Wednesday, June 20, 2018
Editorials

Editorial: Dr. Martin Luther King Jr.'s dream a half-century later

Fifty years ago this week, Dr. Martin Luther King Jr. stood in the shadow of the Lincoln Memorial and delivered perhaps the greatest speech of the 20th century. President Barack Obama will stand near the same spot Wednesday and honor the anniversary by addressing similar themes of unequal treatment and racial divides, issues this nation still wrestles with today. Tremendous progress has been made between the eras of the March on Washington and the nation's first black president, but King's dream of equality has yet to be fully realized.

King's speech lasted less than 20 minutes. The most memorable lines were not part of the written text, and the speech did not receive lasting acclaim until after the civil rights leader was assassinated in 1968. Yet it remains a defining moment in American history, and the urgency of its plea for freedom for all still resonates even as circumstances have changed.

In 1963 America, most African-Americans still could not exercise the right to vote or send their children to integrated public schools. King spoke that day of limited mobility because blacks could not find hotel accommodations, of routine police brutality and of "For Whites Only" signs. In St. Petersburg, it had been only a year since the St. Louis Cardinals and New York Mets first stayed in integrated hotels during spring training.

Florida and the nation have made great strides since then, and younger generations of all races cannot imagine such institutionalized racism sanctioned by law or common custom. The overt discriminatory barriers that King cited have since been eliminated by federal and state law as well as local ordinances. Diversity in race, gender and sexual orientation is less feared and more valued as a strength. But broader issues of inequality that King alluded to a half-century ago have yet to be overcome.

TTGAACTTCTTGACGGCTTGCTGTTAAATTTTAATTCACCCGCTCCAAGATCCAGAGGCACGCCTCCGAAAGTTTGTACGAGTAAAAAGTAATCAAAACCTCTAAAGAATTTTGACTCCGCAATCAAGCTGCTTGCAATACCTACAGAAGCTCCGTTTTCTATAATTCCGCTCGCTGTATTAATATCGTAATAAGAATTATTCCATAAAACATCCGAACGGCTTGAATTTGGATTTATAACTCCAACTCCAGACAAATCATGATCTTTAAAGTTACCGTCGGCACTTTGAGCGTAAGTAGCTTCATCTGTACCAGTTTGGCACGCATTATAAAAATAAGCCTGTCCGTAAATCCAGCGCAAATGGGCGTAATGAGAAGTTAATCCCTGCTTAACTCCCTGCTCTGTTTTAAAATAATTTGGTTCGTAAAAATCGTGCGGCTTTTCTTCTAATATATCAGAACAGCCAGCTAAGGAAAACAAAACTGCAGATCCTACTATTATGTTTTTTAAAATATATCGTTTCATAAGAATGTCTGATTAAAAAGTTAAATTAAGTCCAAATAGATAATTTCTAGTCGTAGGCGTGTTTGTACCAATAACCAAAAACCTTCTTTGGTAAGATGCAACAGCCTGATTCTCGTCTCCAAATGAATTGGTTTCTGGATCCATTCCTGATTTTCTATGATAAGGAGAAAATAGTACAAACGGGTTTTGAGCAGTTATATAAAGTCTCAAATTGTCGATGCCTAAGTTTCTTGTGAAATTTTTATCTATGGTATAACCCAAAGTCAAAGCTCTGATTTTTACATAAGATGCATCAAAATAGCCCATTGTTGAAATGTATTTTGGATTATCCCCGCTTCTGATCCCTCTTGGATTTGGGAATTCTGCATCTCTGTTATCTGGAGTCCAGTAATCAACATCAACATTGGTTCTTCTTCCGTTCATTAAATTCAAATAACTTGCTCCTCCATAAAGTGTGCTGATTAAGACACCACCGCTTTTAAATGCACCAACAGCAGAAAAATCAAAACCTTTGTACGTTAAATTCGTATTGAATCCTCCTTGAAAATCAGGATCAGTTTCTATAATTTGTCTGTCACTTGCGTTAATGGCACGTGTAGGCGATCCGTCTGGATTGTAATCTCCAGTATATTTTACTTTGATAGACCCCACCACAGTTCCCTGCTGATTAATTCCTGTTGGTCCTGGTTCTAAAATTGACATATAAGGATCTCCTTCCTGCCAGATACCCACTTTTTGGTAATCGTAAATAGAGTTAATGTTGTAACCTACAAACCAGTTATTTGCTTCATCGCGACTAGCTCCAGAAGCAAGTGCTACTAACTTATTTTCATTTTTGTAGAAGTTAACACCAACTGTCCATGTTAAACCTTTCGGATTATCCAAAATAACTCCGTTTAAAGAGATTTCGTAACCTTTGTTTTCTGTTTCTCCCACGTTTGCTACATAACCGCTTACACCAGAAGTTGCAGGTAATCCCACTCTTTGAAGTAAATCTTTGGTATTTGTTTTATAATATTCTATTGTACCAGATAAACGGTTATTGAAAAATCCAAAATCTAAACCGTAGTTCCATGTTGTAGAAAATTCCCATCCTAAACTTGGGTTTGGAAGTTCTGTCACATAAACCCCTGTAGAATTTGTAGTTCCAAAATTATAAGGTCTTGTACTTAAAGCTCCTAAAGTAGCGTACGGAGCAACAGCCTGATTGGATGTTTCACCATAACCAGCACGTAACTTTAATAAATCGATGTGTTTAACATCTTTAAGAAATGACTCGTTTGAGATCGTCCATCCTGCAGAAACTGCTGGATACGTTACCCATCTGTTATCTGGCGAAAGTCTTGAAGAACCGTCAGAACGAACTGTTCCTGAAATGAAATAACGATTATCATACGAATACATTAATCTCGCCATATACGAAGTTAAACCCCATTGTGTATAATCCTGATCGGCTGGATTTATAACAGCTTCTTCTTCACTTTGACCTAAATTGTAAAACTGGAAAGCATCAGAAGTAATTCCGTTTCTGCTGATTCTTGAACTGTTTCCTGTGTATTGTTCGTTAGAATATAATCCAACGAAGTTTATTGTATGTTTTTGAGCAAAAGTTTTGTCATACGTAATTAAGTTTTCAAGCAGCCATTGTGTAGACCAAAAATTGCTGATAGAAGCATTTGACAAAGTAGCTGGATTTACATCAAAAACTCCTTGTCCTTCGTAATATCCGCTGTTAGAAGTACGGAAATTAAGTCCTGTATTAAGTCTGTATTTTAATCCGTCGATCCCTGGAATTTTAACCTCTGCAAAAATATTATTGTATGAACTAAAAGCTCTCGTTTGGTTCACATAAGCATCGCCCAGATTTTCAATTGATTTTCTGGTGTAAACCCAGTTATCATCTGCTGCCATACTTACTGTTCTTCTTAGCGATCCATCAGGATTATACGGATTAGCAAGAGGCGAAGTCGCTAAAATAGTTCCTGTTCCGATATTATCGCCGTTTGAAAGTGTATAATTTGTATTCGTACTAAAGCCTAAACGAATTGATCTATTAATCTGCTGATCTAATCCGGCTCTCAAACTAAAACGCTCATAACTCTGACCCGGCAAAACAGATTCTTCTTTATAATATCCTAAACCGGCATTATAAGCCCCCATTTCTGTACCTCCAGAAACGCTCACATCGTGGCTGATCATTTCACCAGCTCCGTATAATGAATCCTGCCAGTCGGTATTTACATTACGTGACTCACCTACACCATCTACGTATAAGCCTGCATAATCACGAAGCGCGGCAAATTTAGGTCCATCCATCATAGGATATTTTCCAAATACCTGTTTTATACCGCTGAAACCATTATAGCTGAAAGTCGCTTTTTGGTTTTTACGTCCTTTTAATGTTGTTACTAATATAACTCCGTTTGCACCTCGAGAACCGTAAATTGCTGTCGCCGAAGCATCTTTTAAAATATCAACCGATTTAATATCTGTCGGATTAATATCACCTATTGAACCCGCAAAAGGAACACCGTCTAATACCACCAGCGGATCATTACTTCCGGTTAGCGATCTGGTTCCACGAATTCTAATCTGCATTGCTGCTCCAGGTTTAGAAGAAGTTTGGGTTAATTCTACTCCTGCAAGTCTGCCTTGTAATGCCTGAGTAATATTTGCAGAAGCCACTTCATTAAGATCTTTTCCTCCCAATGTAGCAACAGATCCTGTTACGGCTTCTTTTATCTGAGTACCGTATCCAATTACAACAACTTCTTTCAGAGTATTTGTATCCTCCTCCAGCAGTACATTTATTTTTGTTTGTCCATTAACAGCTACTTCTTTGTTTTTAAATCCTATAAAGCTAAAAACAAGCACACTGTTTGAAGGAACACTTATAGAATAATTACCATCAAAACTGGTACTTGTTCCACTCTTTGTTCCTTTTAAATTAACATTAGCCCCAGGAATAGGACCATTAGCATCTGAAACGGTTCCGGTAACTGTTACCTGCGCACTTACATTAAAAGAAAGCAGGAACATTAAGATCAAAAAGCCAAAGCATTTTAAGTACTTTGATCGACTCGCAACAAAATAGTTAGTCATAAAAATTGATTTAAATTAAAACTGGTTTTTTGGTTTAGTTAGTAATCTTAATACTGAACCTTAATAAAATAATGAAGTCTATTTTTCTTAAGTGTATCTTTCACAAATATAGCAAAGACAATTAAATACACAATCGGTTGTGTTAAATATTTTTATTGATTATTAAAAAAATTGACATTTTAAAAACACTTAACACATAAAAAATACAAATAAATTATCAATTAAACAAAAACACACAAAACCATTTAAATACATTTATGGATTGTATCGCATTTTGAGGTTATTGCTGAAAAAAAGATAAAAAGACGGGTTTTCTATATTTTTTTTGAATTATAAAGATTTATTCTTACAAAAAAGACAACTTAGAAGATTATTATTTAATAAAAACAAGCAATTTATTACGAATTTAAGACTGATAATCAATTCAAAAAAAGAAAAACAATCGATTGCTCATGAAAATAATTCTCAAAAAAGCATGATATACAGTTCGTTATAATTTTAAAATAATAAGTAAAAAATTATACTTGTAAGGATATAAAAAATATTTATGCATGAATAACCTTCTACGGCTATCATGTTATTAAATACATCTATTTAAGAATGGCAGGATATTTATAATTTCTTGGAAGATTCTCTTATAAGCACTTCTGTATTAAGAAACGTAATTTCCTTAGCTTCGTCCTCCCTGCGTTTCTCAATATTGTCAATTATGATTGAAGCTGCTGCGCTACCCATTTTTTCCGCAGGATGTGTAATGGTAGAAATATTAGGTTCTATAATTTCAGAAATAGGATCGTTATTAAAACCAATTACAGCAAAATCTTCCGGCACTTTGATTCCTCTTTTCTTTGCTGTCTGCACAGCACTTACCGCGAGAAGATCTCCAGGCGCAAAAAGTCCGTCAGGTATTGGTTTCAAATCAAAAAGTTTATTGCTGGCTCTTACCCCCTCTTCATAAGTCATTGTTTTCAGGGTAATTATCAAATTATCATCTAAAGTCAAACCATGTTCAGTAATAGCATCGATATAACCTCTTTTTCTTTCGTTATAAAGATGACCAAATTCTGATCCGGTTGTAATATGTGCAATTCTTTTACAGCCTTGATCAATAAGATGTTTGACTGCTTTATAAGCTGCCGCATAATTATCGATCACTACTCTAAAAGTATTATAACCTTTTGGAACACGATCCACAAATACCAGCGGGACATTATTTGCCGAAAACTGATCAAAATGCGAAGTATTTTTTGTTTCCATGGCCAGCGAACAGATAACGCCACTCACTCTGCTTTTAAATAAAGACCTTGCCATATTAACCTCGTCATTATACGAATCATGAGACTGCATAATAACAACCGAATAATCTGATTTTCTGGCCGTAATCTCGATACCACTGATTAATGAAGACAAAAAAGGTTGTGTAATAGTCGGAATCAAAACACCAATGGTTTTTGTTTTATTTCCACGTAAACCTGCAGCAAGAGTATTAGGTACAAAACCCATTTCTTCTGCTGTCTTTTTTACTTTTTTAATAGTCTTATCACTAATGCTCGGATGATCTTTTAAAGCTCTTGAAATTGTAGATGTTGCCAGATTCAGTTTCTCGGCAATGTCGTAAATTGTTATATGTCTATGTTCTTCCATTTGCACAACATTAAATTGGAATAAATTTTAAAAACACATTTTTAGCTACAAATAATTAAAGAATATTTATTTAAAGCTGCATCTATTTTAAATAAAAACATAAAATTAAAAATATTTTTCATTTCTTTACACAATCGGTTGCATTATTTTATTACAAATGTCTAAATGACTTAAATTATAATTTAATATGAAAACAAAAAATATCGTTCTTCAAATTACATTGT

The Great Recession hit black Americans particularly hard, and the difference in unemployment rates between white and black workers has not narrowed in 50 years. Today's unemployment rate is 6.6 percent for whites but 12.6 percent for blacks. The income gap between white and black families has widened, and the achievement gap between white and black students remains stubborn.

Unlike 1963, black Floridians now hold seats in Congress and the Legislature. Yet state policies in a number of areas have a disproportionate impact on black residents. Defendants who invoke the "stand your ground" law to avoid prosecution are more likely to go free if the victim is black. Gov. Rick Scott and the Legislature refuse to embrace the Affordable Care Act or expand Medicaid — and black Floridians are less likely than white residents to have health coverage. The governor intends to again purge the voter rolls, and that could have a disproportionate impact on minorities and low-income residents if not carefully carried out.

The 50th anniversary of King's speech is a moment to celebrate his life's work and reflect on the nation's progress toward racial equality. It is also a time to recognize the work left to be done and to recommit to the ideals he so passionately embraced.

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Editorial: A court victory for protecting Florida’s environment

Editorial: A court victory for protecting Florida’s environment

A Tallahassee judge has affirmed the overwhelming intent of Florida voters by ruling that state lawmakers have failed to comply with a constitutional amendment that is supposed to provide a specific pot of money to buy and preserve endangered lands. ...